Send something funny. I once got a card from an old friend of mine telling me a goofy story that just happened to her. She said that only I would get why it was so funny, and it cracked me up. It reminded me of absurd things happening when we would hang out and how we’d laugh like idiots until everyone else backed off, confused. A card doesn’t have to be ooey-gooey to be meaningful. The funny story reminded me of our friendship, and was an incredible thing to get out of the blue. I felt that old connection every time I looked at it. And I laughed. That’s not a bad deal.
Send a memory. A card is something that you’ll dig up a few years later, buried in a drawer or a scrapbook, and you’ll remember when you got it, and how exciting it was. But the card itself can contain a memory. You can write someone and say, “I was just thinking of that time we drove all night to catch the concert,” or, “I was just remembering how you held me when I found out she was sick,” or anything else. It’s a bond, it’s a remembrance reaching out from the page. Each sentence, each letter, contains the sound of the band or the smell of the salty breeze or the arm wrapped around you in your sorrow—and a gratitude for their friendship.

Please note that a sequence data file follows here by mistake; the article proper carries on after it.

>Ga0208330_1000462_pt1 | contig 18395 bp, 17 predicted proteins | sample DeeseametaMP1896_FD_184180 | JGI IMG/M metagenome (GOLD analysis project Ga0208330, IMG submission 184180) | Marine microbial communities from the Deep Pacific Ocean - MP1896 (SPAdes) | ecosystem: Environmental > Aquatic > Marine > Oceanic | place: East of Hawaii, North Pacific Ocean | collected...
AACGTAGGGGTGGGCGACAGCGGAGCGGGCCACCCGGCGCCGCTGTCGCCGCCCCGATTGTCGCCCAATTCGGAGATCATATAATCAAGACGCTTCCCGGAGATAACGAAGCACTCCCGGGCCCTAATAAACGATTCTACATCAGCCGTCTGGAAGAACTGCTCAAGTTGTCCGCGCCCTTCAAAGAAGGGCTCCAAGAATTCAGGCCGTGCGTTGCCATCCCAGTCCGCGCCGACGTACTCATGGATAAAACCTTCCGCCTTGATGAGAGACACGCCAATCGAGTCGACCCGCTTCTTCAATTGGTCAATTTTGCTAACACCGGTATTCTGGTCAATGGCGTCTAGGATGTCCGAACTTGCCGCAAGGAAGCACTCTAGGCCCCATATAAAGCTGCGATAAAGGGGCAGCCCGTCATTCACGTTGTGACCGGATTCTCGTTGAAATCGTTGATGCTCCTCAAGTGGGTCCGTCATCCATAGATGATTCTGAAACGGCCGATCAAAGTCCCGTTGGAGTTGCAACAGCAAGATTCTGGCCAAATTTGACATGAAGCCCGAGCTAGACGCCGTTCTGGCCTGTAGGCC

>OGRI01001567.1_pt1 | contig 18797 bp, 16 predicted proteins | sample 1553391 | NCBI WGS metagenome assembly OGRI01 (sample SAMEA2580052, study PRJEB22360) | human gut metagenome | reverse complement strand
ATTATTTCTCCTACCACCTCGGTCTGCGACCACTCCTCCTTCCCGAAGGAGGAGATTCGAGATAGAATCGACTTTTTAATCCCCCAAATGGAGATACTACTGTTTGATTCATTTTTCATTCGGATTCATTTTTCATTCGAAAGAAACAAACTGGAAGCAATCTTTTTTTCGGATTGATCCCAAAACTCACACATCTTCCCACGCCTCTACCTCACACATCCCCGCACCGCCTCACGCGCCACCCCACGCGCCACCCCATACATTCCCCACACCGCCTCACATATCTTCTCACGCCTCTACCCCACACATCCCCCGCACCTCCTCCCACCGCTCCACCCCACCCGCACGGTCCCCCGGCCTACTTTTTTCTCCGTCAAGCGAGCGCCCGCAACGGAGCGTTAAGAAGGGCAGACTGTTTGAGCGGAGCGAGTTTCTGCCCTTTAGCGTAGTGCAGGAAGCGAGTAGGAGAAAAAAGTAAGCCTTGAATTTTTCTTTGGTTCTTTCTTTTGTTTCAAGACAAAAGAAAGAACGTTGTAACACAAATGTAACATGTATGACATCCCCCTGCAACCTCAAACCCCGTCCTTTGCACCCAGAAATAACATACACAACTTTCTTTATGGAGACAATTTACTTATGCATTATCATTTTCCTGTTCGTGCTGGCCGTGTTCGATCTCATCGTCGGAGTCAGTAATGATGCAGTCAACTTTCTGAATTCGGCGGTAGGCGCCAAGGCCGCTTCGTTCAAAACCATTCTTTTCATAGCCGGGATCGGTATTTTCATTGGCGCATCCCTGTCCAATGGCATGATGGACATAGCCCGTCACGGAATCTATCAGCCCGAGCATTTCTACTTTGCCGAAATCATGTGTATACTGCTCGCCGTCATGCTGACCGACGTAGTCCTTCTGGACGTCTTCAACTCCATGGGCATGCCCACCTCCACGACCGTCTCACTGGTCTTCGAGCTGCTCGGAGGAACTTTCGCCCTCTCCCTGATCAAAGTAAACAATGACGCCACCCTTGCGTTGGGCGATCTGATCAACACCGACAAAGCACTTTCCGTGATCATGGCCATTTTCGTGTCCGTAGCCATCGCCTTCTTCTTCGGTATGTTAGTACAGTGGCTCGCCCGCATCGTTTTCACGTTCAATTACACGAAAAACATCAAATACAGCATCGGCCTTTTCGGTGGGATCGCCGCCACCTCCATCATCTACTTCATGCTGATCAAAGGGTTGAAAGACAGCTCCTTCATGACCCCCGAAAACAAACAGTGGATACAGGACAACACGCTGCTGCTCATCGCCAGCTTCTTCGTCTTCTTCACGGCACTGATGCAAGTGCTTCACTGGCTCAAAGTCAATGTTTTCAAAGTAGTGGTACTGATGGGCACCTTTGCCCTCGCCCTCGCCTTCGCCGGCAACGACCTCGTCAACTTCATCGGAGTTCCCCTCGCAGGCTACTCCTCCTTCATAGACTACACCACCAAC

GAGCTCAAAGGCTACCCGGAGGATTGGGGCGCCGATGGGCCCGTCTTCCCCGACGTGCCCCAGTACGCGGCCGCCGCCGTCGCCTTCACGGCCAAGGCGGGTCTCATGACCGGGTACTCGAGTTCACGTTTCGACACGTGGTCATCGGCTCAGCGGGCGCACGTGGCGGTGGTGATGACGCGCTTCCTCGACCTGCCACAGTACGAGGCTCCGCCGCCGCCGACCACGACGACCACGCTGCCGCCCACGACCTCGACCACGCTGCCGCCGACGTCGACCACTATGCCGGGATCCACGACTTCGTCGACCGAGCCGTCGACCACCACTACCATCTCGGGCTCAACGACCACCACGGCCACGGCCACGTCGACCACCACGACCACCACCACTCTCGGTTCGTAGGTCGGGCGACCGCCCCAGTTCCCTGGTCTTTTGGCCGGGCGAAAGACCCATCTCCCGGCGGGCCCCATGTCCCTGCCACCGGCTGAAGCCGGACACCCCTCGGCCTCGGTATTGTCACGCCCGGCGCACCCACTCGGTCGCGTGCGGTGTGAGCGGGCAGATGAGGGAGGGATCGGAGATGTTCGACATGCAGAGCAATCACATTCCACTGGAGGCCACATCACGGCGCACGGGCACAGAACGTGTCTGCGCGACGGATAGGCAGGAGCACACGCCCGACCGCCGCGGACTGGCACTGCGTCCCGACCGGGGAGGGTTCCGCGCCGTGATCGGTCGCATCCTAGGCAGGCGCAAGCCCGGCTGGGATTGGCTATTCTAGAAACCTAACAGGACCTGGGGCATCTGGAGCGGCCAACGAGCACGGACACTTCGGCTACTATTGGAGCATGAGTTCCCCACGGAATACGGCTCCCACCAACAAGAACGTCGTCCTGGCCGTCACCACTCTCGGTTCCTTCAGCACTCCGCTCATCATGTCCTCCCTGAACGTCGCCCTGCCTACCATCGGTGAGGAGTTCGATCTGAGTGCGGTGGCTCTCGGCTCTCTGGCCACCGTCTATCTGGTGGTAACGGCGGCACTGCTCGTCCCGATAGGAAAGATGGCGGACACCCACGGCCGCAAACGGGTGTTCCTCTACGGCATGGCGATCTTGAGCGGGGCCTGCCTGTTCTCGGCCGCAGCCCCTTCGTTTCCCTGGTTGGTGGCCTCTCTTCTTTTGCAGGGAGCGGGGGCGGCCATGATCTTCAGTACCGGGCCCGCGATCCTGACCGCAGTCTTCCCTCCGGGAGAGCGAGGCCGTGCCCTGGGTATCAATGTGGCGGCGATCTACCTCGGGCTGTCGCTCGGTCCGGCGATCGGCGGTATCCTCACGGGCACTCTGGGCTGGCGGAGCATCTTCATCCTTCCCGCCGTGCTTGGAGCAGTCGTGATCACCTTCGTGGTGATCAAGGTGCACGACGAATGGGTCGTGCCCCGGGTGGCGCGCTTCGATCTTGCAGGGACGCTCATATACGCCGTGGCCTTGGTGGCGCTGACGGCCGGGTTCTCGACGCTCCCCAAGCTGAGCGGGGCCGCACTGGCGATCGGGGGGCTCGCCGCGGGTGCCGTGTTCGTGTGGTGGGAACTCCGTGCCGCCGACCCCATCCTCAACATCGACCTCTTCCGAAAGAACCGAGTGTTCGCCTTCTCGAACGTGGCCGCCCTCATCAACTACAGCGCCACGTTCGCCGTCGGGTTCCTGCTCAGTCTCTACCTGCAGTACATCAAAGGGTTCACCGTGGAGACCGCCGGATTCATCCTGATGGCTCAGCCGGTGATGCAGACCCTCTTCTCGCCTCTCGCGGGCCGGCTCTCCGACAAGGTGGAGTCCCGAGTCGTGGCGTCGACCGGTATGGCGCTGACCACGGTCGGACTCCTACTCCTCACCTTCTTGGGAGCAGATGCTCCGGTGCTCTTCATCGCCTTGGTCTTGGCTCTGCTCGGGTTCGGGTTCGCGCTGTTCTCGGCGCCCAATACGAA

That’s what’s amazing about sending a letter. You’re making the effort to reach out, to connect in a way outside of the speed and impermanence of our modern world. There is so much to love about the way we communicate in the modern, technological era, but there is also much to love in what we’ve lost.
But you can find it again. This February 7th, sit down and write a letter. You don’t need wax seals or trained birds or a fancy Victorian desk. You just need to think about a person, wonder what they would love to open, and get to writing. A letter is more than a piece of paper. It’s a gift that can only come from one person, and that might be the most meaningful gift of all.